Dealing With False Theft Accusations

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The first thing you can do if you’re slapped with false accusations of theft – or some other crime, whether at work or elsewhere – is to stop speaking. Please do not talk to anybody about it, particularly the cops. Remember that anything you say can and will be used against you, as the law enforcement officers must tell you.

Anything you say to officials (cops, prosecutors, etc.) will undoubtedly be used against you. However, if you say something to someone else and that comment is picked up by the police, they might be able to use it as well. Even if you believe you’re just saying things that benefit you–defenses, explanations, alibis, and so on–the officials can use a later inconsistency to “indict,” or destroy, your reputation.

You have the right to remain silent: it is your right under the Fifth Amendment not to implicate yourself (the right against “self-incrimination”), also known as the “right to silence” or “taking the Fifth.” Make use of the privilege. Not posting any information on social media or any public area is a part of not saying anything about the matter at hand.

Second, you should hire a lawyer. While the sentences you might face may vary depending on how much money or goods you are convicted of stealing–the more valuable the property, the longer the possible jail time–if you are charged with fraud, prison and fines are both possibilities.

If you are arrested, you will have a fraud conviction on your record, which will be visible to anyone who conducts a background check (e.g., landlords or employers). There’s a lot on the line. As a result, you can retain the services of an experienced criminal defense attorney. Seek your attorney’s advice after you’ve hired him or her; you’ve hired him or her for his or her knowledge.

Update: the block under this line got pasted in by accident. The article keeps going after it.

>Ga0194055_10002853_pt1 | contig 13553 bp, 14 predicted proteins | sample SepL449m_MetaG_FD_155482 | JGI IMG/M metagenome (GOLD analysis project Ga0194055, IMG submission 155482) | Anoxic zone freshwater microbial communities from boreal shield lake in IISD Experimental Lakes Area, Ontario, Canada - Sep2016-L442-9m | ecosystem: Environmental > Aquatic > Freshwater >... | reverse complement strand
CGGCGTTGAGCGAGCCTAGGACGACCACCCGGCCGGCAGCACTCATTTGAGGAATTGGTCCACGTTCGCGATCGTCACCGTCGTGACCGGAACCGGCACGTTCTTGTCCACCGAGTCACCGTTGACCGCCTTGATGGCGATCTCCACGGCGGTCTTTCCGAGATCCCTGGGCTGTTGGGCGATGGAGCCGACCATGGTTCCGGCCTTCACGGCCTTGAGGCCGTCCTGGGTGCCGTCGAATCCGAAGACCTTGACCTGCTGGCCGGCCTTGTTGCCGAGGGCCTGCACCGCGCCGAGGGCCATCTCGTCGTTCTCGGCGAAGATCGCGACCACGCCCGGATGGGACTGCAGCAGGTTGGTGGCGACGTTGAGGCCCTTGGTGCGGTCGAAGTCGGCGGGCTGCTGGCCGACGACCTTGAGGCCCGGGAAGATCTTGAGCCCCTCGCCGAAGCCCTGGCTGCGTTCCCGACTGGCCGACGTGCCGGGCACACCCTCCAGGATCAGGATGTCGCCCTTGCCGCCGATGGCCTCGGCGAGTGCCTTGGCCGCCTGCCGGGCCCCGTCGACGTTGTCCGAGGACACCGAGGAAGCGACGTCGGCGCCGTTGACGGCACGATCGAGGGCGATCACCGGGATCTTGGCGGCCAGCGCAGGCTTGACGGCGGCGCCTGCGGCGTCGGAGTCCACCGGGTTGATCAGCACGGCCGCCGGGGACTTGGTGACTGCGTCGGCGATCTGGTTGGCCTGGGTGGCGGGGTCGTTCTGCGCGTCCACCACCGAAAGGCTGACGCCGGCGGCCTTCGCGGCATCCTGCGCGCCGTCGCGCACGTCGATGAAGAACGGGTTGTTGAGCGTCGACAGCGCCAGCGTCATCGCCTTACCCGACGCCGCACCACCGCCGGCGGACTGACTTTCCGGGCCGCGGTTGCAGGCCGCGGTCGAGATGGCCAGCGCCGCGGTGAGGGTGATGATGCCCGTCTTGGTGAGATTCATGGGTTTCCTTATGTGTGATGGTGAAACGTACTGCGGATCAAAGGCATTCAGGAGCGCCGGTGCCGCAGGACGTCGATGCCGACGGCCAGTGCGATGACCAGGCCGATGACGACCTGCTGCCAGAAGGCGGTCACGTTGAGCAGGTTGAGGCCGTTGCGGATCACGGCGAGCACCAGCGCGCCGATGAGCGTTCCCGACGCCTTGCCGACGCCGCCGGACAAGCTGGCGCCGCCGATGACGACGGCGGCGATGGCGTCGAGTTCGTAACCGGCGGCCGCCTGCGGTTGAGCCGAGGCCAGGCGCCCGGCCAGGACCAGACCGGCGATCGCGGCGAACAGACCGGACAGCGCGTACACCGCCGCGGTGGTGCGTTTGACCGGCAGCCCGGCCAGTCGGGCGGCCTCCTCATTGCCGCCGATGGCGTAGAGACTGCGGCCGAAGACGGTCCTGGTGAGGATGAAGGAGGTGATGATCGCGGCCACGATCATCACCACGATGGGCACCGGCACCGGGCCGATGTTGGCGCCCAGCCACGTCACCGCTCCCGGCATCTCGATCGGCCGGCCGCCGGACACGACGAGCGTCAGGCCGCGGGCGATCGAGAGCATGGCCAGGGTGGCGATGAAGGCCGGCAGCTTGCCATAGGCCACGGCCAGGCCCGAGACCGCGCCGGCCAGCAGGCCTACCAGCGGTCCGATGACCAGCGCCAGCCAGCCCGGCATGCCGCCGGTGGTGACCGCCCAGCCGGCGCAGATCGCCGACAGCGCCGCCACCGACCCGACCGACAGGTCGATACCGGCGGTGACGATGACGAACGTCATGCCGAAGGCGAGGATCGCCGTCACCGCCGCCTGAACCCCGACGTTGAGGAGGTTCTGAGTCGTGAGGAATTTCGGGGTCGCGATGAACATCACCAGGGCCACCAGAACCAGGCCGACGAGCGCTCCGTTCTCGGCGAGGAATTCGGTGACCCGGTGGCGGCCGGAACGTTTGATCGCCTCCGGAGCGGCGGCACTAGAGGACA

You also want to make it as easy for your lawyer as possible. Collect, collate, and copy any documents that may be used to exonerate you, such as evidence that you were not the perpetrator of the crime. For instance, if you were at work at the time of the crime, make copies of your timesheets.

  • Do you have a bill or a receipt from a restaurant, for example?
  • Do you have any toll receipts that indicate where you went if you drove anywhere else?

Create a list of all other facts or testimony that could be used to prosecute you so that your attorney may properly request it. For instance, if you went to some stores with surveillance cameras during the alleged robbery, inform your lawyer.

The video footage may be subpoenaed by the lawyer. If you spoke with someone when the alleged robbery was taking place, your lawyer will consult with other possible witnesses to see if their testimony will support you.

(And, unlike your statements, what your lawyer says about you cannot be used against you; let your lawyer do the talking.)

Depending on the case of the suspected robbery, you can take additional steps. If you’re faced with false accusations of theft from your boss, for example, and the office has video surveillance, your lawyer would almost certainly try to get the video and see what it means.

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